Those opposing an expansion of the credit limit have cast aside the warnings from Treasury Secretary Geithner of "catastrophic economic consequences."
"A broad range of government payments would have to be stopped, limited or delayed, including military salaries, Social Security and Medicare payments, interest on debt, unemployment benefits and tax refunds," wrote Geithner in a letter to Congressional leaders on May 2.
It's that interest on the debt which has most economists worried. The "full faith and credit" of the United States has been an unquestioned cornerstone for global finance -- leading U.S. Treasuries to be a safe haven in times of trouble because Uncle Sam has never missed a payment.
The risks are high enough that 62 business groups sent congressional leaders a plea to address the debt limit.
"Raising the statutory debt limit is critical to ensuring global investors' confidence in the creditworthiness of the United States," said the letter signed by the Business Roundtable, National Retail Federation and U.S. Chamber of Commerce, among others. "With economic growth slowly picking up, we cannot afford to jeopardize that growth with the massive spike in borrowing costs that would result if we defaulted on our obligations."
The stakes, while disputed by the Tea Party, are so high that most economists believe there will be action before the U.S. misses any debt payments.
"We have faced debt limits before and have yet to default," said Martin Regalia, chief economist for the U.S. Chamber of Commerce. "As we approach the limit, we may start to see some increases in interest rates and or declines in the dollar, but I do not think that such movements will be large, unless the debt limit was reached and a default occurred."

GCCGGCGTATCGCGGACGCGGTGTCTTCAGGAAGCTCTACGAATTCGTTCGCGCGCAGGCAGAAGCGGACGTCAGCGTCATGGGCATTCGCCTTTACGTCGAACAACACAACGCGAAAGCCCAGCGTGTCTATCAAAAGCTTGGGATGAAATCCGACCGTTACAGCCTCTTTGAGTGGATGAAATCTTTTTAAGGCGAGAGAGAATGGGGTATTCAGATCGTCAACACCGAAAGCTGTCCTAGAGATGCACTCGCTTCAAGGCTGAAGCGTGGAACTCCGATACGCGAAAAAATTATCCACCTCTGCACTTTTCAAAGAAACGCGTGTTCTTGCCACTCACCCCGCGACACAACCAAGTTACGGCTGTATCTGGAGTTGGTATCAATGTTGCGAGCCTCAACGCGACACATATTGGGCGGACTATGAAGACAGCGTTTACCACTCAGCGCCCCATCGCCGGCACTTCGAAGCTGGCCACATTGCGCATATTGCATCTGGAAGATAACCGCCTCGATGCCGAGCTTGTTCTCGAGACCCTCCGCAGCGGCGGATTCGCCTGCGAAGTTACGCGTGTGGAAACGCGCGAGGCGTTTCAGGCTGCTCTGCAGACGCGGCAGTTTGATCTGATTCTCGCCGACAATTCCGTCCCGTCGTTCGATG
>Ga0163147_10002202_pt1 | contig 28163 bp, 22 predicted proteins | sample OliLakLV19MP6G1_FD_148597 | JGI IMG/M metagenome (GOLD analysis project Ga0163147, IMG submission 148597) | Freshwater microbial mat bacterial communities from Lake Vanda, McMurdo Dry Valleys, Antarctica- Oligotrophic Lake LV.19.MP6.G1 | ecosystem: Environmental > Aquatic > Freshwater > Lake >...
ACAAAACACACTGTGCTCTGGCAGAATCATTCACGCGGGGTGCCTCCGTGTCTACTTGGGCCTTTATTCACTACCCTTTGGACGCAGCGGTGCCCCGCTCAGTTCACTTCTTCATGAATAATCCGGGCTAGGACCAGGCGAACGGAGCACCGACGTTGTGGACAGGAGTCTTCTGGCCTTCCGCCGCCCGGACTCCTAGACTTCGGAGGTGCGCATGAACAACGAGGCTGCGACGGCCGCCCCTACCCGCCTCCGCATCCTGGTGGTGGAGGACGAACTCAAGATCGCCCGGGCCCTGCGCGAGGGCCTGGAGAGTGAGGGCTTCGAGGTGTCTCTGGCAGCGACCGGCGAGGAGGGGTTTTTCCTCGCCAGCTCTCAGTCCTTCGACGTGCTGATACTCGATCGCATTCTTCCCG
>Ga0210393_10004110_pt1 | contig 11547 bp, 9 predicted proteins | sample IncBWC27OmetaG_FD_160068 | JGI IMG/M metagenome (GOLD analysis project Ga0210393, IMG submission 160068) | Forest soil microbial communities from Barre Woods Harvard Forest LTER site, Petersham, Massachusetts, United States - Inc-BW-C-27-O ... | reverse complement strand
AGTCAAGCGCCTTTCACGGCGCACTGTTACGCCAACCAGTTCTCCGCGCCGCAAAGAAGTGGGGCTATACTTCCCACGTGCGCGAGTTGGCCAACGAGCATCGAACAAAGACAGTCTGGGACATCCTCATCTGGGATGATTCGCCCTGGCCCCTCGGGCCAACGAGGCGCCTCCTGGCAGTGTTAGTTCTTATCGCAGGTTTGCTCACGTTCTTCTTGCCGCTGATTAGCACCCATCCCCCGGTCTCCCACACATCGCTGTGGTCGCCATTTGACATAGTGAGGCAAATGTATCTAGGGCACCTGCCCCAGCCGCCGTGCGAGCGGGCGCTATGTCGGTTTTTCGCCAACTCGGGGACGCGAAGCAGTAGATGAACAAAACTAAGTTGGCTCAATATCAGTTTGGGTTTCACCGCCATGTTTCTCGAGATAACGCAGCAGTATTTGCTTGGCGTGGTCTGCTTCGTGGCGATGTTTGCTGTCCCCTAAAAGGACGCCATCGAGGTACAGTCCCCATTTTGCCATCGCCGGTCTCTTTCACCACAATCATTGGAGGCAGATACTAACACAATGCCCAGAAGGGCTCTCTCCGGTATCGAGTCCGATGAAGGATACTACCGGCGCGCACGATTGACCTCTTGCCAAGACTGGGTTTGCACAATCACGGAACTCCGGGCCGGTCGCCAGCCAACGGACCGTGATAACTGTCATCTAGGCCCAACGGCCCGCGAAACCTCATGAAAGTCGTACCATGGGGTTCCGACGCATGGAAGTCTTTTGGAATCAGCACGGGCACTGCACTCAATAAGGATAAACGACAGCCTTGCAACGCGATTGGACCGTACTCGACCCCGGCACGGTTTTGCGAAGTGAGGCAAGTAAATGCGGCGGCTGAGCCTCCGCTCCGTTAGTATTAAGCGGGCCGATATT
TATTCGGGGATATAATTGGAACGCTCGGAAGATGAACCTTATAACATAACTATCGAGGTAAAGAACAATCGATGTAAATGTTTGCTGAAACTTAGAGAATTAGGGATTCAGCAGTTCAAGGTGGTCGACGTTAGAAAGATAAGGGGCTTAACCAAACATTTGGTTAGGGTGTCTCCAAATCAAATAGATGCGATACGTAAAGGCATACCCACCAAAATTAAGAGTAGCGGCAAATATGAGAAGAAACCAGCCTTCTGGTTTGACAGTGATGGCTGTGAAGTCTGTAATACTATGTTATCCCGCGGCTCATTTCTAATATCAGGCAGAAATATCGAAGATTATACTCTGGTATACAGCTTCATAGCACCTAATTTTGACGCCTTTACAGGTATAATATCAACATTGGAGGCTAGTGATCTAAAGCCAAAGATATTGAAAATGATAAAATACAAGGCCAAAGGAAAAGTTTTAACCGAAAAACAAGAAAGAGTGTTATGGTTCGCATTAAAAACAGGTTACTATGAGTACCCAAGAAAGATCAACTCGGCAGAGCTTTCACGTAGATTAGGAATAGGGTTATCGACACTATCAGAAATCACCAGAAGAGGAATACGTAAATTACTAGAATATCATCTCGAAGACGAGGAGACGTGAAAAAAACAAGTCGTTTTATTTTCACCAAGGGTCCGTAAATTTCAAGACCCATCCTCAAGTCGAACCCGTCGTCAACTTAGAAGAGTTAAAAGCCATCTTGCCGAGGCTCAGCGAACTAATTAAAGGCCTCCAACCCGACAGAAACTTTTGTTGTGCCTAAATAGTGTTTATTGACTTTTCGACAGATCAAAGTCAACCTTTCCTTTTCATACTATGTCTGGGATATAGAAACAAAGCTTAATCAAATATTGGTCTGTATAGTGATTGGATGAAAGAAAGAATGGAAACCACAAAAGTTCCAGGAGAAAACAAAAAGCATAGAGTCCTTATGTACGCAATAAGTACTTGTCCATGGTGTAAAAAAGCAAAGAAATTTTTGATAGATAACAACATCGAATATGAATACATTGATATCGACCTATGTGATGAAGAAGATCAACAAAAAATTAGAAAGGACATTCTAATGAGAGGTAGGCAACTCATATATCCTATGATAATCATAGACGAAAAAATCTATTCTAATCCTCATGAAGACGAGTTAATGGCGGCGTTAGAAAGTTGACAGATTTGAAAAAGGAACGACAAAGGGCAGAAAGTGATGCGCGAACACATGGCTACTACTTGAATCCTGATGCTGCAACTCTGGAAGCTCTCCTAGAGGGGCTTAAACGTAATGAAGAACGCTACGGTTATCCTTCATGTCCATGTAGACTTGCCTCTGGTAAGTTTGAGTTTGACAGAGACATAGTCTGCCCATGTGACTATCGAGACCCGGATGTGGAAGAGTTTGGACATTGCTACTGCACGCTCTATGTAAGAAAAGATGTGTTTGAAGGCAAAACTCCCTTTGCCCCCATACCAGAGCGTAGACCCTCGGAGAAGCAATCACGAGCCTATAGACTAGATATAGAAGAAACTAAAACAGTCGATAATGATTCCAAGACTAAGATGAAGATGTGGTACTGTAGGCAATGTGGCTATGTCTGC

Should default occur, it is those higher interest rates that would likely have the biggest economic impact. Like a consumer who misses a credit card payment, Uncle Sam would see his borrowing rates increase substantially as buyers of government bonds priced-in the possibility that they wouldn't be repaid.
That could lead to trillions of dollars in extra interest costs in the coming decades and broader economic effects for consumers.
"If there is not a compromise by the August deadline, the result would be a slowdown in government operations which would negatively affect economic growth," said John Silvia, chief economist at Wells Fargo. "In addition, there would be increased uncertainty premiums, slower capital goods orders in the manufacturing sector, and a slower pace of employment growth. The effect would be felt in several parts of the U.S. economy."
The troubled housing market would be directly affected, as mortgage rate increases are highly correlated to the government's cost to borrow money.
"The problem is we will need political discipline to prevent increasing costs of borrowing in the coming years," said Susan Wachter, professor at The Wharton School. "And the housing market will be fragile and potentially endangered by an interest rate shock for several years to come. We will need confidence, investor confidence, to help recovery in the housing market and the overall economy to get back on track."
The next several weeks will be critical to the debate over the debt limit and budget deal. It is possible the markets will start to react depending on Washington's ability to make real headway on some of the most difficult fiscal problems it has ever faced.
"Everybody in Washington still seems content to feed the American public's desire for instant gratification," said Diane Swonk, chief economist at Mesirow Financial. "Entitlements are not insurmountable but will need to be cut and taxes will have to be raised if we hope to keep the bulk of the Americans who need [Social Security, Medicare and Medicaid] from rioting."